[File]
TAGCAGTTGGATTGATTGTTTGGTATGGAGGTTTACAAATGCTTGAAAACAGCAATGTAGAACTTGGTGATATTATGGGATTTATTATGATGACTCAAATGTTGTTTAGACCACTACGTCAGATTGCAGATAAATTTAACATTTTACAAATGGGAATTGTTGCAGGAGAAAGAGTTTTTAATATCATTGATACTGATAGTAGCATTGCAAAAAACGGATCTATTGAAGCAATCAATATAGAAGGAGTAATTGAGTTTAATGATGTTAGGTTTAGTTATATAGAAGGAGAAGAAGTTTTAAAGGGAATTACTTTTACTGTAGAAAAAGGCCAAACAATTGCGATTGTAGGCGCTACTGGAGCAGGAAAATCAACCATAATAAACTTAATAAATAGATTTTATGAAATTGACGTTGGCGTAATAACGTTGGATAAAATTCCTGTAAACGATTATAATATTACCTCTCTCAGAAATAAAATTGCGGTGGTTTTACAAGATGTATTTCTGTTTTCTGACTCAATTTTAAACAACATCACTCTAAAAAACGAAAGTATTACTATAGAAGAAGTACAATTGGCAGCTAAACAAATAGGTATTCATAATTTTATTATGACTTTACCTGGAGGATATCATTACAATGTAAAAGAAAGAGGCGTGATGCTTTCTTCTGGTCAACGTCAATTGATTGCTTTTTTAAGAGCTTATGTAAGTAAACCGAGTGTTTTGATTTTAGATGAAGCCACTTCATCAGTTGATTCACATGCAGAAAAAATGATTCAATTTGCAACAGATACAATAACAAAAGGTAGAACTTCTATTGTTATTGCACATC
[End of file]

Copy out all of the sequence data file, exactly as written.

TAGCAGTTGGATTGATTGTTTGGTATGGAGGTTTACAAATGCTTGAAAACAGCAATGTAGAACTTGGTGATATTATGGGATTTATTATGATGACTCAAATGTTGTTTAGACCACTACGTCAGATTGCAGATAAATTTAACATTTTACAAATGGGAATTGTTGCAGGAGAAAGAGTTTTTAATATCATTGATACTGATAGTAGCATTGCAAAAAACGGATCTATTGAAGCAATCAATATAGAAGGAGTAATTGAGTTTAATGATGTTAGGTTTAGTTATATAGAAGGAGAAGAAGTTTTAAAGGGAATTACTTTTACTGTAGAAAAAGGCCAAACAATTGCGATTGTAGGCGCTACTGGAGCAGGAAAATCAACCATAATAAACTTAATAAATAGATTTTATGAAATTGACGTTGGCGTAATAACGTTGGATAAAATTCCTGTAAACGATTATAATATTACCTCTCTCAGAAATAAAATTGCGGTGGTTTTACAAGATGTATTTCTGTTTTCTGACTCAATTTTAAACAACATCACTCTAAAAAACGAAAGTATTACTATAGAAGAAGTACAATTGGCAGCTAAACAAATAGGTATTCATAATTTTATTATGACTTTACCTGGAGGATATCATTACAATGTAAAAGAAAGAGGCGTGATGCTTTCTTCTGGTCAACGTCAATTGATTGCTTTTTTAAGAGCTTATGTAAGTAAACCGAGTGTTTTGATTTTAGATGAAGCCACTTCATCAGTTGATTCACATGCAGAAAAAATGATTCAATTTGCAACAGATACAATAACAAAAGGTAGAACTTCTATTGTTATTGCACATC